Then I used my old-fashioned slate (sometimes called clapperboard): making sure it could be seen by both cameras I simply clapped the top part together with the bottom part to make a sharp sound. I slid the slate out of the picture, took off my glasses, and taught the one-hour class exactly as I would have done had I been sitting in front of a room of meditators. What a liberating experience for a filmmaker I can tell you!

Once I had finished recording the program I switched off all the machines and took their SD cards over to my editing room. I am using Final Cut Pro 10 (FCPX) now and I ingested all of the footage into an new Library that I’d set up to the occasion. Once all three digital files were in the program, I examined each clip and found the slate sync point on each and FCPX went to work. Only seconds later I had a multi-cam clip set up and I pulled it into my timeline. Editing in FCPX is simply a matter of clicking on which camera’s view you want to see at any time. I did shorten a few things (including a couple times during the program where I went to check to make sure the camera were still recording because this is all fairly new technology). And cutting those bits out was a matter of a few clicks.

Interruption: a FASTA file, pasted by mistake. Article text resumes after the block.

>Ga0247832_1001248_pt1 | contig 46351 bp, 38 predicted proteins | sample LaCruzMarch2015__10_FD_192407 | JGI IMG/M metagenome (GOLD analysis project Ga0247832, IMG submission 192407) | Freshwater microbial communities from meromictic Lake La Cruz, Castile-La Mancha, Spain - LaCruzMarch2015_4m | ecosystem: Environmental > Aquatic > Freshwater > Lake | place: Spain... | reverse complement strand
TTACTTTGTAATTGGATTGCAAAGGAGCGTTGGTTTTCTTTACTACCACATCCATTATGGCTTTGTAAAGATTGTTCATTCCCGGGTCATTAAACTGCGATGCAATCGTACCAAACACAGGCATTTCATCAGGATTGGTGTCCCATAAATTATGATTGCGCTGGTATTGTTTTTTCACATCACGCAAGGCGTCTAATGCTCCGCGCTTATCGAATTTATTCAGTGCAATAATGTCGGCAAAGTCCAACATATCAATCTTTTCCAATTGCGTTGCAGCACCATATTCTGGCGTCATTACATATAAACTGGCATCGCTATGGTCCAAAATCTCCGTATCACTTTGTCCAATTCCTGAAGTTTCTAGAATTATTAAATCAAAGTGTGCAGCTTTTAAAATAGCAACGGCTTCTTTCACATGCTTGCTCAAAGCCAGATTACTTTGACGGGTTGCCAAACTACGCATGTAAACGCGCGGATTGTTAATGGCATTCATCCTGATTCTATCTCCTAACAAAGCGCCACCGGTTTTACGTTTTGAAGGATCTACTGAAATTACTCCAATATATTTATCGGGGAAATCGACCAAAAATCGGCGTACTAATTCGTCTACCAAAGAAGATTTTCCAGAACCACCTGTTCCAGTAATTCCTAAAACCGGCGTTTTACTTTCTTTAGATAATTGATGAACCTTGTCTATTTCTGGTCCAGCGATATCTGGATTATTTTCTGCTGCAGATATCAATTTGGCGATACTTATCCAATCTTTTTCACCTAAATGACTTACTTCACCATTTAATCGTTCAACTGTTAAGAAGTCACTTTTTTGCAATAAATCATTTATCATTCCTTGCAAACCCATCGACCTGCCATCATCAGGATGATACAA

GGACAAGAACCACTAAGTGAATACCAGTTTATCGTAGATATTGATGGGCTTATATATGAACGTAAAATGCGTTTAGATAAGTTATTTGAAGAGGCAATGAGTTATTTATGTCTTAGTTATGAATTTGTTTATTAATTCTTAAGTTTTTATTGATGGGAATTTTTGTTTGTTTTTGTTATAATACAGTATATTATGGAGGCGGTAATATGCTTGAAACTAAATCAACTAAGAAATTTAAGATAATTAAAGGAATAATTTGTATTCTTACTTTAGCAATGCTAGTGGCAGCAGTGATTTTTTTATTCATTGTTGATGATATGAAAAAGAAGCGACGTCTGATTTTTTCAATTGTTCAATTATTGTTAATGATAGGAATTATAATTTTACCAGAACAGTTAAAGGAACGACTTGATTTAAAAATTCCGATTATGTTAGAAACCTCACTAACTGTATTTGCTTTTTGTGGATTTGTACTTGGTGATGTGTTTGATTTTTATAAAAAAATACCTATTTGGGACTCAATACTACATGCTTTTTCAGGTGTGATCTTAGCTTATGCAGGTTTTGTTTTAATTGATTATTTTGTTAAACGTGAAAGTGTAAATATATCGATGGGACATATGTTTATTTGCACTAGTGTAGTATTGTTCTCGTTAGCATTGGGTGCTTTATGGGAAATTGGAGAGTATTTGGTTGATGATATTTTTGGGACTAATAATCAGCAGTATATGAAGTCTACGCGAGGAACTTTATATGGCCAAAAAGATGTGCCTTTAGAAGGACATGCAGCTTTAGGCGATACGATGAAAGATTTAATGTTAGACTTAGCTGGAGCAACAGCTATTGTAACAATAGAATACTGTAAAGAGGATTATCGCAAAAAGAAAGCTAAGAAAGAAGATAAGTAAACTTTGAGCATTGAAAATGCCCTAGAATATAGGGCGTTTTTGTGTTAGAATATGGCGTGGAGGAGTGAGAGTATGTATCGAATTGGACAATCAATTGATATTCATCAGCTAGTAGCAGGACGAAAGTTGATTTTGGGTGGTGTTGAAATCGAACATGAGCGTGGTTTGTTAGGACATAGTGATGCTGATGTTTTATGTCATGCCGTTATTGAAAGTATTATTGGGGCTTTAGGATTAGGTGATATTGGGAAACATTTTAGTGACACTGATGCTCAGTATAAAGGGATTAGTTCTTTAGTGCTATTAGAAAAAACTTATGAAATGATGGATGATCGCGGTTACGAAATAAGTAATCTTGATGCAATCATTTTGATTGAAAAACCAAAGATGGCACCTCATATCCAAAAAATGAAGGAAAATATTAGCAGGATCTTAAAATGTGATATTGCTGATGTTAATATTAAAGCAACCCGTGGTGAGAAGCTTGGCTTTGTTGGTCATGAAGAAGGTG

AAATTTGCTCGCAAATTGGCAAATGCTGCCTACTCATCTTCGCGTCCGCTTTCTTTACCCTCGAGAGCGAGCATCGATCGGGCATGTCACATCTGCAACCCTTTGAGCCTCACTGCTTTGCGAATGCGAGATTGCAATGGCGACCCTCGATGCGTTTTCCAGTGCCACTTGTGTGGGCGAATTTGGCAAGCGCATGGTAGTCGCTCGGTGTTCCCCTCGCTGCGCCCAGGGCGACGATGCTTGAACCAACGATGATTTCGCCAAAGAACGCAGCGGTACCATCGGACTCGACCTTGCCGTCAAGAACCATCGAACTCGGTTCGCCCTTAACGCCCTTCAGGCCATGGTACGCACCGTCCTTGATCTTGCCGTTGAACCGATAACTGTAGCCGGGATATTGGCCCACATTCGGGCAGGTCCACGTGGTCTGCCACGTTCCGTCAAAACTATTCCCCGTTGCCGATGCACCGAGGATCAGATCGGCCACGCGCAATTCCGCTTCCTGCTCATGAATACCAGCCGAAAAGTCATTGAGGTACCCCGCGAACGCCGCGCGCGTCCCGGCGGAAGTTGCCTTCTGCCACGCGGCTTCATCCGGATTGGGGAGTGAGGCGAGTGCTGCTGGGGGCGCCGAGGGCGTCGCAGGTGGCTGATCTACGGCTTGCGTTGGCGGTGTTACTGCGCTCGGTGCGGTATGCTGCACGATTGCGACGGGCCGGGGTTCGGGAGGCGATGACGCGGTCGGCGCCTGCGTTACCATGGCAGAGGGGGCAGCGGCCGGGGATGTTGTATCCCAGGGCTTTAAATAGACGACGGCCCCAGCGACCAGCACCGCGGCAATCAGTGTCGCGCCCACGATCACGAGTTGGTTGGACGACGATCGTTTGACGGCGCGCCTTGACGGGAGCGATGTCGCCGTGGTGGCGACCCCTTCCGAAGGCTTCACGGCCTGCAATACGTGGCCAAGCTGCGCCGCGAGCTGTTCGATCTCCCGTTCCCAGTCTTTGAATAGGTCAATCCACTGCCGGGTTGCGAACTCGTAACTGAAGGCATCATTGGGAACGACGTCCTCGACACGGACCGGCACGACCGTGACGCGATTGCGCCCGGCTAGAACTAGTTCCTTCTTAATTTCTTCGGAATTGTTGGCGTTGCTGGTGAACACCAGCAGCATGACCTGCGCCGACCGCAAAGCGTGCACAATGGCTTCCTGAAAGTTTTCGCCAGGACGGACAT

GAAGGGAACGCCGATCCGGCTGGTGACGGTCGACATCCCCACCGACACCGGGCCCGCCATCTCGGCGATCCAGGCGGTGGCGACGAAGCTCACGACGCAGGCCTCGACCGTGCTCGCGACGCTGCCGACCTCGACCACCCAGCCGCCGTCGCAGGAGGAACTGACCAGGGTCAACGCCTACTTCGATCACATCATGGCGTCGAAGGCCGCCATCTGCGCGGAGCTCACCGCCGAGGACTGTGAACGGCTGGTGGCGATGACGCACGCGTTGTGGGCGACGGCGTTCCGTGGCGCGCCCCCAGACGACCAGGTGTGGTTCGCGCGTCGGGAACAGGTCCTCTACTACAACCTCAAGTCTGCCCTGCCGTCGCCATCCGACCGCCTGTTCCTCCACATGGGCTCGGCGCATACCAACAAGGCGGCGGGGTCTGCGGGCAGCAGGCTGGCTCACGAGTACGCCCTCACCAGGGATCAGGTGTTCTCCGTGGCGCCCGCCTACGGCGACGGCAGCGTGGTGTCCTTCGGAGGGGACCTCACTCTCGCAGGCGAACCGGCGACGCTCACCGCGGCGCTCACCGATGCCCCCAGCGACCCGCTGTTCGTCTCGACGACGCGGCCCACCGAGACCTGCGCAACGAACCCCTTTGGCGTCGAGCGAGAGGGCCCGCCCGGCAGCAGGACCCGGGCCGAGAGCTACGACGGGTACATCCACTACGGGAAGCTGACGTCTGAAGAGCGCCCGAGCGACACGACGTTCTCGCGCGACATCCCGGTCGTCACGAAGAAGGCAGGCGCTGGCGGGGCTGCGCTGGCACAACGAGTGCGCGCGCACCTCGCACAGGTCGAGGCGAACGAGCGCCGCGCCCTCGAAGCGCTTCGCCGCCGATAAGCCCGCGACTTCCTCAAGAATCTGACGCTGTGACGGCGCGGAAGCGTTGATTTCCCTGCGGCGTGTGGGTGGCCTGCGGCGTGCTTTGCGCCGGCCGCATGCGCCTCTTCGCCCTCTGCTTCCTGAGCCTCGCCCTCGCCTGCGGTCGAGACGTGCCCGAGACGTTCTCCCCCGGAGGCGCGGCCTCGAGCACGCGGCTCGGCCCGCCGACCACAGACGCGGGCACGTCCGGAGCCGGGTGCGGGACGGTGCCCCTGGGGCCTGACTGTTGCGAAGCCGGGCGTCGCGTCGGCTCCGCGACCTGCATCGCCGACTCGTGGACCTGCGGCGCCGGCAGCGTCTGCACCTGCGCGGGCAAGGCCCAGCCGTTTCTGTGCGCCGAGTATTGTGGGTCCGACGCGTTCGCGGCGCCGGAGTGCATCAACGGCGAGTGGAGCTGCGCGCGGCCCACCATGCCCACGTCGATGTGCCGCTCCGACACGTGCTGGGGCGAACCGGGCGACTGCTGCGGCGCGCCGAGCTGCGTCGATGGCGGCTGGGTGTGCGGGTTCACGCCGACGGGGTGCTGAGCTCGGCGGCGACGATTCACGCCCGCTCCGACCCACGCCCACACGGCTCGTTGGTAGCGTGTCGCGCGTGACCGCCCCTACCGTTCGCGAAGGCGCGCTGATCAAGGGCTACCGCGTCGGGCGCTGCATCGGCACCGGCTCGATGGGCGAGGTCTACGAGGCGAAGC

Now as I sit here dictating this blog FCPX is doing the second compression of the program. We are experimenting with different frame sizes and different compression techniques to see how we can get the best possible program for the smallest possible size. As soon as I get back from Adelaide, I will upload to our Amazon Web Service and go live to the world.

Please excuse (and advise me!) of any typos: I dictated this via Siri in about 20′.